They circle to open, both men throwing strikes, but neither landing anything major outside of a glancing left high kick from Okami. Crowd get restless VERY quickly, which Joe Rogan blames on them being so hot to begin with, rather than this being a horrible fight. Singer appears to be the aggressor, coming forward and landing a couple of decent shots, but Okami catches him with a nice body kick late in the round, and we continue with the circling with little damage. Slow round that I’d give to Singer for the aggression.
Okami opens the 2nd with a combo into a bodylock, and from there he gets a takedown to half-guard. Rory quickly gets full guard, and then pushes off with his feet and stands, but Okami catches him with a hard, clean body kick, and Rory then gets a clinch. Okami secures double underhooks and gets a nice trip to guard though, and when Singer sits up to attempt a reversal, Okami hooks him in a front facelock, causing Rory to go back to half-guard. Okami mounts for a second, but Singer scrambles to half-guard right away. Okami lands some forearms, and then stands up over Singer, but takes some HARD upkicks from Rory, including some really nice ones to the right knee as the round ends. Far better round for Okami there though.
Singer presses forward with strikes to open the third round, but Okami quickly secures a bodylock and gets the takedown. He passes into half-guard, and then into side mount, landing some good shots along the way. Singer tries to reverse to his feet, but Okami grabs a front facelock and forces him back down to half-guard. Okami works for the mount, and manages to go into side mount before sliding the knee over to full mount. Singer tries to escape, but Okami keeps a tight mount and then moves up on the body, before UNLOADING with a flurry of punches, and finally Singer decides to tap out when he realizes he can’t escape.
Slow start for Okami, which is pretty much how he always fights, but once he took over Singer late in the second he basically dominated him with his strong takedowns and ground-and-pound. Not the most exciting fight overall, but another solid performance from Okami who’s certainly a contender for the title at 185lbs.
Marrero was coming off his upset win over Cheick Kongo at UFC 64, while BJJ expert Gonzaga had taken some time off due to injury, his last fight being back in May at UFC 60. Personally I figured Gonzaga would take this one relatively easily, as Marrero seemed like a one-dimensional wrestler against Kongo, while Gonzaga’s phenomenal on the ground and more than able standing, too.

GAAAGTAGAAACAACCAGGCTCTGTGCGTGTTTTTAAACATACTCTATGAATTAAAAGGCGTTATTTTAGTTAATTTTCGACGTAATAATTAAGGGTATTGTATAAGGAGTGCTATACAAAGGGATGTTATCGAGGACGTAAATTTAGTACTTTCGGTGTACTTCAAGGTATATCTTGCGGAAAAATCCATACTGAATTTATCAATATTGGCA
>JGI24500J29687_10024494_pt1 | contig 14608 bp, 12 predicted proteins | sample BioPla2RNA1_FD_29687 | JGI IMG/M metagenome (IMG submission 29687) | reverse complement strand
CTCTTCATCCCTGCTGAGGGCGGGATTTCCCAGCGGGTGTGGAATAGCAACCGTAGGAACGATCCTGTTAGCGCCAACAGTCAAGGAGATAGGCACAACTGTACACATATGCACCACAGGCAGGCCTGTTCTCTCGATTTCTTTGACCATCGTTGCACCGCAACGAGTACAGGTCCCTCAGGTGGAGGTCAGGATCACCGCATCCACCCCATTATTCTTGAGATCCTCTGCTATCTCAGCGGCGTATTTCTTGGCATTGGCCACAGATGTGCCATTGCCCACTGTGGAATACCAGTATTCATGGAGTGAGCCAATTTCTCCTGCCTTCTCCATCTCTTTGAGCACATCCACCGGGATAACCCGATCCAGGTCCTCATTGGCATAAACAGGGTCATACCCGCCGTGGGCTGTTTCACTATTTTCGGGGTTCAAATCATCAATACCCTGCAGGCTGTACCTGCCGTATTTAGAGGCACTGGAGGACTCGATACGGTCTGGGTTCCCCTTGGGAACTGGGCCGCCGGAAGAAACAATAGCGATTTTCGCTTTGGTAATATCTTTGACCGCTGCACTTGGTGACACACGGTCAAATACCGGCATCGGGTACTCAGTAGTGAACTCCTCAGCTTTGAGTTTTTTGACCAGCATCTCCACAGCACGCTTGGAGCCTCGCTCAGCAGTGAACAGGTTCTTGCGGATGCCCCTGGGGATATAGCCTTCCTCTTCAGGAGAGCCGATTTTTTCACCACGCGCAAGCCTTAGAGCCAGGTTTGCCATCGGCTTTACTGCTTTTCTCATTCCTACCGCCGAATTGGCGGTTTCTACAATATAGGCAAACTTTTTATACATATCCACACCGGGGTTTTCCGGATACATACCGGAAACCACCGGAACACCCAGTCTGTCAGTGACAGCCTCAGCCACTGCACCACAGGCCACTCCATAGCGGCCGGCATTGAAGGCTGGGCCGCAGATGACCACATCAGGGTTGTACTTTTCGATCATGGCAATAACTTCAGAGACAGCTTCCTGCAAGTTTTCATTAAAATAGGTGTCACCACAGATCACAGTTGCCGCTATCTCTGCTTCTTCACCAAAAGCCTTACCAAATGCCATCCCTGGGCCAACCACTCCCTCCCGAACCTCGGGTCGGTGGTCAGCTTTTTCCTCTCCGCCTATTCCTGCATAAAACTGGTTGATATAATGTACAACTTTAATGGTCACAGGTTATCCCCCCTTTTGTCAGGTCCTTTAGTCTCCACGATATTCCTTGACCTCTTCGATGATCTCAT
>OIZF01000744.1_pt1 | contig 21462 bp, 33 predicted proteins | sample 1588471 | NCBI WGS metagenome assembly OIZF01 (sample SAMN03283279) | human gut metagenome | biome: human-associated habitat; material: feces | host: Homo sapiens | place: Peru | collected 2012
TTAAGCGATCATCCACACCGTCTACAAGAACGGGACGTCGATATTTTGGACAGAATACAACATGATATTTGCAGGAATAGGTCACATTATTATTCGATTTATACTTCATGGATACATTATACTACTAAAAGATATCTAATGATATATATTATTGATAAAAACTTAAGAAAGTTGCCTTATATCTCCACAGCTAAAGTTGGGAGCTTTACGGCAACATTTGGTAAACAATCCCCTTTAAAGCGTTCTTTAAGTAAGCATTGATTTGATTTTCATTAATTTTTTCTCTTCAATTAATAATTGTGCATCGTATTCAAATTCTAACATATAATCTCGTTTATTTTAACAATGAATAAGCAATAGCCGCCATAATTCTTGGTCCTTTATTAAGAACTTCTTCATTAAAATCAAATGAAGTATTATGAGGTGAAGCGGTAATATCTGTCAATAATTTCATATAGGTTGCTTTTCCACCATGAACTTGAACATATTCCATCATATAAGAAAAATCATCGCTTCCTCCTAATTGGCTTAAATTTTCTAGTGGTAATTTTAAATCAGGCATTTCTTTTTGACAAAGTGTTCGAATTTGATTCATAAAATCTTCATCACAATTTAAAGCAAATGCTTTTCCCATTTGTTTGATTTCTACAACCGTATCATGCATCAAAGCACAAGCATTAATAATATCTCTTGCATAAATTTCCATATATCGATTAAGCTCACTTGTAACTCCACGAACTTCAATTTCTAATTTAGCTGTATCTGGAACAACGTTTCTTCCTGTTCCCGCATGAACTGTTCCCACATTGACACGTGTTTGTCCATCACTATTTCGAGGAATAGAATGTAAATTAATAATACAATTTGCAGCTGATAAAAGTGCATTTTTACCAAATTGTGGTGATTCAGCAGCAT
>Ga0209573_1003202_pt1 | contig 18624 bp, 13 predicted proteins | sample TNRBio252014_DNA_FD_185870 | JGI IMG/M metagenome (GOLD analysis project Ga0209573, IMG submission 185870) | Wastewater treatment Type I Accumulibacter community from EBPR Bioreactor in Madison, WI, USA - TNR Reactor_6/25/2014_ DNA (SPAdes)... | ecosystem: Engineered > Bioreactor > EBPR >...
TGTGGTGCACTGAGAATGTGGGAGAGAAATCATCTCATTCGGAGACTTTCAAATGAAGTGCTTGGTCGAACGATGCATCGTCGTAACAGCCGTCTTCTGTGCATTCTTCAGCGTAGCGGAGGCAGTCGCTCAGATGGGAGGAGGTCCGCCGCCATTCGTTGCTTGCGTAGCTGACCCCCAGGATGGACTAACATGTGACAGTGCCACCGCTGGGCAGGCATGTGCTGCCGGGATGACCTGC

We get underway and Gonzaga lands a stiff left hook right off the bat, and Marrero shoots in, but Gonzaga sprawls off to avoid. They clinch up and Gonzaga gets a nice trip down to half-guard, before mounting quickly. Marrero immediately looks in trouble as Gonzaga lands some punches, and then locks up an arm triangle. He passes into side mount to close the choke off, but even though it looks tight Marrero won’t tap, so Gonzaga goes back to the mount again and releases. Marrero tries to shake him off, but Gonzaga keeps him under complete control, and then goes for an arm. Marrero avoids and tries to scramble up, but Gonzaga keeps him down in side mount. He steps over into the mount once more, and lands some punches, then turns a keylock attempt into a textbook armbar for the tapout.
Wow, total schooling there – I expected Gonzaga to win, but not quite so easily. Marrero literally didn’t have one second of offence here, as Gonzaga took him down, absolutely dominated him on the ground, and finished him off with little trouble. Really impressive showing from ‘Napao’, who would go onto even better things in 2007...but that’s another story.
Both of these fighters were coming off wins on October’s Ortiz/Shamrock card, Alves with a lopsided decision over John Alessio, and DeSouza making his return after five years away from the UFC a successful one by tapping Dustin Hazelett. Despite Alves having some considerable skill in BJJ, this was pretty much seen as a “striker vs. grappler” match, with Alves wanting to keep it standing, and DeSouza wanting it on the ground as quickly as possible.